A US judge has ordered a self-crowned "Spam King" to pay Facebook 711 million dollars for slipping uninvited into people's accounts to send bogus marketing messages.

Facebook on Friday acknowledged that Sanford Wallace is unlikely to pay the money awarded by the court but proclaimed the ruling a blow in an ongoing battle against spam at the leading online social-networking service.

"While we don't expect to receive the vast majority of the award, we hope that this will act as a continued deterrent against these criminals," Sam O'Rourke of the Facebook legal team said in a blog post announcing the ruling.

"This is another important victory in our fight against spam. We will continue to pursue damages against other spammers."

The federal judge in the Silicon Valley city of San Jose also referred the case to the US Attorney's Office, asking prosecutors there to pursue criminal charges of contempt against Wallace.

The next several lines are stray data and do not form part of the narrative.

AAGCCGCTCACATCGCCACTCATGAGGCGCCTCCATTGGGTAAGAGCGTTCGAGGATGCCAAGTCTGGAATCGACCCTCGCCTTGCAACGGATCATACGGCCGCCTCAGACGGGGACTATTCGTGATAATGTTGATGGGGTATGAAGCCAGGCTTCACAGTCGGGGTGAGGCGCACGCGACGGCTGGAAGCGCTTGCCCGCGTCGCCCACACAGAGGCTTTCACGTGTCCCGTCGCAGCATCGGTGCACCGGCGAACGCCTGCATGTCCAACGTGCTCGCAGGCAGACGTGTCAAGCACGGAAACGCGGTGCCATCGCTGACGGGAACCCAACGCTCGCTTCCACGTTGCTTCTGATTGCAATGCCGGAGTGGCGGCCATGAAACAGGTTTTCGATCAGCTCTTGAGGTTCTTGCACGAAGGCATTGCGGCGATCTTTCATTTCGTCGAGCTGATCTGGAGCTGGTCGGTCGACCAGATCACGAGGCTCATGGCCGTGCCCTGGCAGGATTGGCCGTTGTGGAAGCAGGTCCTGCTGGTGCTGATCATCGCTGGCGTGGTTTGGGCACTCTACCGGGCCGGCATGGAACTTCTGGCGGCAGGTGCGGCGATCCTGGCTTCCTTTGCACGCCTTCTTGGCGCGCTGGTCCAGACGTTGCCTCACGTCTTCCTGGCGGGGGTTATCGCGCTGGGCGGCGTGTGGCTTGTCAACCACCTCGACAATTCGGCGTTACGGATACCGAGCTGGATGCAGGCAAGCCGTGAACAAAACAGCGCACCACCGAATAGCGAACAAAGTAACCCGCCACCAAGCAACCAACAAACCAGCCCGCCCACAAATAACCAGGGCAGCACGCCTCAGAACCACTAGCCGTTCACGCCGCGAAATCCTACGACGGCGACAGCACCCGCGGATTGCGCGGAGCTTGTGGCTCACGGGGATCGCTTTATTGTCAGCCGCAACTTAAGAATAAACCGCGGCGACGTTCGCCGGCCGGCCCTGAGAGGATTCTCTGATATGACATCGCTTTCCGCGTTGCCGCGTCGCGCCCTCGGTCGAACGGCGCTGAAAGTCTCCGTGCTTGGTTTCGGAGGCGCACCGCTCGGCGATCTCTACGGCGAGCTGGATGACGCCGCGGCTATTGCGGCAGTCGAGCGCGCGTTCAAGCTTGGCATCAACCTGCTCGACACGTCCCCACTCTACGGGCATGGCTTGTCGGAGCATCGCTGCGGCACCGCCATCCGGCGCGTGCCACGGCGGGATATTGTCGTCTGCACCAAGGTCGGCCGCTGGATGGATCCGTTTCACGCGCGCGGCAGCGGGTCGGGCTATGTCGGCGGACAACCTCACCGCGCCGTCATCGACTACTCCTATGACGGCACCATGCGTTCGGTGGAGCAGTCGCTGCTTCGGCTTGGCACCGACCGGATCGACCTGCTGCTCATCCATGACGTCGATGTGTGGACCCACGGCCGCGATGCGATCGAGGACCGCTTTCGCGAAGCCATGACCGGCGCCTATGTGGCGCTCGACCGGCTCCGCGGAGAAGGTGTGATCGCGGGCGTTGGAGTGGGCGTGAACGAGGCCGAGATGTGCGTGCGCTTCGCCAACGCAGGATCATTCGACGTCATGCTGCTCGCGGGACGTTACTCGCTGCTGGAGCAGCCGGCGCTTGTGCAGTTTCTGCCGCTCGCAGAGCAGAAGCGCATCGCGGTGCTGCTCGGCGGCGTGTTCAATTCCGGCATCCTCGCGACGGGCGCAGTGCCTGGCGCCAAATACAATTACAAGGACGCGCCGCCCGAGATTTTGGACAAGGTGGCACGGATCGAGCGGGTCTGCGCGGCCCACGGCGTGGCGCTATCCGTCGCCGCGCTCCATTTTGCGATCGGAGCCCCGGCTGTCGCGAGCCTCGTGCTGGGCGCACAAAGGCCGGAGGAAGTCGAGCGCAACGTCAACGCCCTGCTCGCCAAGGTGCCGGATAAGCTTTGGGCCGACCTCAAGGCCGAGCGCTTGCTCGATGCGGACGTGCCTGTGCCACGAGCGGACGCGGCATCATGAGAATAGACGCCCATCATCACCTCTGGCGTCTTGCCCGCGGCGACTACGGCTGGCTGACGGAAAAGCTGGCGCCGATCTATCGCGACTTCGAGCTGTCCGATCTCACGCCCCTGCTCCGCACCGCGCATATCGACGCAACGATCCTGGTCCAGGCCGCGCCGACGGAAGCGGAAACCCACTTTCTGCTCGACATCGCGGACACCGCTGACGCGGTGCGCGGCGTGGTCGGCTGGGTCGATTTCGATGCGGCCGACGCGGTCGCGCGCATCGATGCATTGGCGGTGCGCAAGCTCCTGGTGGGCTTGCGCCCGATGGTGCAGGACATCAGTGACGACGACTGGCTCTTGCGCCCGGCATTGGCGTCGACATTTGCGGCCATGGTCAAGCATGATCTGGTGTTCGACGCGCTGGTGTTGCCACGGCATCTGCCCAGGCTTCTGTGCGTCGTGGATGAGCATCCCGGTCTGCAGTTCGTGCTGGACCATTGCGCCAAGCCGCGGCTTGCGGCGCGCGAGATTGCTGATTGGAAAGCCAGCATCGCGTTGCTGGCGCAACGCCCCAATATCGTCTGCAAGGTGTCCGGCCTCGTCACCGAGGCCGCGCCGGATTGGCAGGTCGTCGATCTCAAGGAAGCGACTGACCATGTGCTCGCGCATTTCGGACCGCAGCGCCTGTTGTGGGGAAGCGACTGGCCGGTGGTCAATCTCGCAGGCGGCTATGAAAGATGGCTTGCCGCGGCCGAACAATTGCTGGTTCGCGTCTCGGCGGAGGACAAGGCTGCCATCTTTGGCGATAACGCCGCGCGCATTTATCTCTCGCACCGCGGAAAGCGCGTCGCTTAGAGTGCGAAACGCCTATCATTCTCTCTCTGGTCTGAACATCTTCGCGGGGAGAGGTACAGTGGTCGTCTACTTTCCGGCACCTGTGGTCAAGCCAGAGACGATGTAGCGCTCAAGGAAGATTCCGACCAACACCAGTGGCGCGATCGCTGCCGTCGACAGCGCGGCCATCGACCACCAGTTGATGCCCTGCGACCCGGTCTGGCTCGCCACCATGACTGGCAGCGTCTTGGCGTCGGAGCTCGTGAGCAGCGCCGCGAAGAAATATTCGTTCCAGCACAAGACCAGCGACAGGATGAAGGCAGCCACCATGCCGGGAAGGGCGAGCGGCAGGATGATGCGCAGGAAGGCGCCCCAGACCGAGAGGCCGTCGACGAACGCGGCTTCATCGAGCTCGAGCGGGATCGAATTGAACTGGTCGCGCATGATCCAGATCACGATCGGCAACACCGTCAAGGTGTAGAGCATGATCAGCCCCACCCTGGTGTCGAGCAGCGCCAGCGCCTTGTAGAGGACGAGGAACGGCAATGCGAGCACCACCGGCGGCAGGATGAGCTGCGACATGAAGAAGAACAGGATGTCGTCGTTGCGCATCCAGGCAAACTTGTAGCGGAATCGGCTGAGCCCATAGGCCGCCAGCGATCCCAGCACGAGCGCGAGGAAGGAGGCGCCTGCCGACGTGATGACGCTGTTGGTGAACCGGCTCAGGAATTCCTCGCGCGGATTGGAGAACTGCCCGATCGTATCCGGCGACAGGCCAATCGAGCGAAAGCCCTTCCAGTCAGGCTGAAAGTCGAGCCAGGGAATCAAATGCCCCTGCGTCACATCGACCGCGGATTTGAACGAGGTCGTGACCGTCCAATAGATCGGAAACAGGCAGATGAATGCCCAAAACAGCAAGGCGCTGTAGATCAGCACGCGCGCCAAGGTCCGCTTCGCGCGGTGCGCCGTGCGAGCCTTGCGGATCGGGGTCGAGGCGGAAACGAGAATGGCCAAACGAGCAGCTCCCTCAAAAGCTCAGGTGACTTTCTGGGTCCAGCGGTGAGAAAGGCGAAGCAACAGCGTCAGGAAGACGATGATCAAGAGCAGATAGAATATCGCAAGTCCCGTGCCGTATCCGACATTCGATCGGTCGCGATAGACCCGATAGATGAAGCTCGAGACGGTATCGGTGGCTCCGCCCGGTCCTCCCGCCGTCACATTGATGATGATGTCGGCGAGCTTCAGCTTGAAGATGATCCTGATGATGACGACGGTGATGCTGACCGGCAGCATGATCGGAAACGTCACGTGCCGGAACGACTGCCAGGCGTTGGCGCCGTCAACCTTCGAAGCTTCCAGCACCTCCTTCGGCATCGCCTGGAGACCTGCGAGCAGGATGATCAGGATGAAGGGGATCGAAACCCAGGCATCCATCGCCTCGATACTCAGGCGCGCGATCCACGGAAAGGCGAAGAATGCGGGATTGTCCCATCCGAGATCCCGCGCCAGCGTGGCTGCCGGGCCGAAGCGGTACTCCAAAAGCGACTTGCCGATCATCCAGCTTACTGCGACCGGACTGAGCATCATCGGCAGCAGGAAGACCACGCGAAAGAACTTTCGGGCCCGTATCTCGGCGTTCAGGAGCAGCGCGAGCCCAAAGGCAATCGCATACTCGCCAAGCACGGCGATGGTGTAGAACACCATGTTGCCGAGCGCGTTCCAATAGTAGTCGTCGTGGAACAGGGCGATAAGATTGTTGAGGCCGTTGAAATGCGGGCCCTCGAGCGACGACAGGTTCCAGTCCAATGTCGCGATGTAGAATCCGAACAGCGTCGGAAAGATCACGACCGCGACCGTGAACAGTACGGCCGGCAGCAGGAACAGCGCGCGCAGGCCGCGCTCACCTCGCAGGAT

Wallace, who has filed for bankruptcy protection in US courts, might be able to dodge paying Facebook damages awarded in the civil suit but a criminal case would expose him to the possibility of spending time in jail.

Facebook filed its civil suit against Wallace and his business partners early this year.

In court paperwork, Facebook described Sanford as "a notorious Internet scam artist who has been involved in various illegal spamming and malware activities since the mid-1990s."

MySpace last year won a 230 million dollar judgment against Wallace and accused collaborators for spreading porn and gambling spam at the News Corp-owned online social networking service.

Wallace has reportedly promoted himself as an original "Spam King" during his career as an Internet marketer.